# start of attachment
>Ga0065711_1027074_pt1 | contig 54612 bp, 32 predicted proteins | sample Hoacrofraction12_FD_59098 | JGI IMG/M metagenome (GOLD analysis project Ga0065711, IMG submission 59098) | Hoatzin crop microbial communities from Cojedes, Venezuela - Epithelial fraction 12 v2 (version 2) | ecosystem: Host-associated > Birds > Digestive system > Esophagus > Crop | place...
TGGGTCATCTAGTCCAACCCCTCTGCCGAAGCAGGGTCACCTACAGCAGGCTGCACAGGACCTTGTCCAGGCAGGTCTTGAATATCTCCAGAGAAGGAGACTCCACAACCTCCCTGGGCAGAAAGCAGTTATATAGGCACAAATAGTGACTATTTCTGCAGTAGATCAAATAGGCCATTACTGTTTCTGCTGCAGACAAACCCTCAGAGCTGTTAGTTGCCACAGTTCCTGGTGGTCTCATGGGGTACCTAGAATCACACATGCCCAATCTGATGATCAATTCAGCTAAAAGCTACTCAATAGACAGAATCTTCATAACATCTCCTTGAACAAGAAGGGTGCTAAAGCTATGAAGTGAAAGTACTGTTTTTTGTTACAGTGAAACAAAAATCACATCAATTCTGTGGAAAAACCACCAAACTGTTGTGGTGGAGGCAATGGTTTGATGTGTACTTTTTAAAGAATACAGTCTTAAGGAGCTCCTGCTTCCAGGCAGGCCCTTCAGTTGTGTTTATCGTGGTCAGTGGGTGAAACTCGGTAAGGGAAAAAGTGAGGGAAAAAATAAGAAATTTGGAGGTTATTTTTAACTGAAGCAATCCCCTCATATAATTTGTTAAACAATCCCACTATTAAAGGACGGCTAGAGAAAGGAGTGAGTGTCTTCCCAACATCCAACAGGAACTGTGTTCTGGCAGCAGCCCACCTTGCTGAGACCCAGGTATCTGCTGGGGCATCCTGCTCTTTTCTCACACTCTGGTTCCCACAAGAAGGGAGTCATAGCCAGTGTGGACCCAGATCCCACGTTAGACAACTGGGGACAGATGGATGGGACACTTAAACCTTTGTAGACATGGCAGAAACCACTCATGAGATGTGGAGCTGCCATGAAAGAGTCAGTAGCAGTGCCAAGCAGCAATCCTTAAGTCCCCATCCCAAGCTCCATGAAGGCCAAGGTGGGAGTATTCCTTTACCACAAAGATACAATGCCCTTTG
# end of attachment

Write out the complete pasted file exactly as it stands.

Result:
>Ga0065711_1027074_pt1 | contig 54612 bp, 32 predicted proteins | sample Hoacrofraction12_FD_59098 | JGI IMG/M metagenome (GOLD analysis project Ga0065711, IMG submission 59098) | Hoatzin crop microbial communities from Cojedes, Venezuela - Epithelial fraction 12 v2 (version 2) | ecosystem: Host-associated > Birds > Digestive system > Esophagus > Crop | place...
TGGGTCATCTAGTCCAACCCCTCTGCCGAAGCAGGGTCACCTACAGCAGGCTGCACAGGACCTTGTCCAGGCAGGTCTTGAATATCTCCAGAGAAGGAGACTCCACAACCTCCCTGGGCAGAAAGCAGTTATATAGGCACAAATAGTGACTATTTCTGCAGTAGATCAAATAGGCCATTACTGTTTCTGCTGCAGACAAACCCTCAGAGCTGTTAGTTGCCACAGTTCCTGGTGGTCTCATGGGGTACCTAGAATCACACATGCCCAATCTGATGATCAATTCAGCTAAAAGCTACTCAATAGACAGAATCTTCATAACATCTCCTTGAACAAGAAGGGTGCTAAAGCTATGAAGTGAAAGTACTGTTTTTTGTTACAGTGAAACAAAAATCACATCAATTCTGTGGAAAAACCACCAAACTGTTGTGGTGGAGGCAATGGTTTGATGTGTACTTTTTAAAGAATACAGTCTTAAGGAGCTCCTGCTTCCAGGCAGGCCCTTCAGTTGTGTTTATCGTGGTCAGTGGGTGAAACTCGGTAAGGGAAAAAGTGAGGGAAAAAATAAGAAATTTGGAGGTTATTTTTAACTGAAGCAATCCCCTCATATAATTTGTTAAACAATCCCACTATTAAAGGACGGCTAGAGAAAGGAGTGAGTGTCTTCCCAACATCCAACAGGAACTGTGTTCTGGCAGCAGCCCACCTTGCTGAGACCCAGGTATCTGCTGGGGCATCCTGCTCTTTTCTCACACTCTGGTTCCCACAAGAAGGGAGTCATAGCCAGTGTGGACCCAGATCCCACGTTAGACAACTGGGGACAGATGGATGGGACACTTAAACCTTTGTAGACATGGCAGAAACCACTCATGAGATGTGGAGCTGCCATGAAAGAGTCAGTAGCAGTGCCAAGCAGCAATCCTTAAGTCCCCATCCCAAGCTCCATGAAGGCCAAGGTGGGAGTATTCCTTTACCACAAAGATACAATGCCCTTTG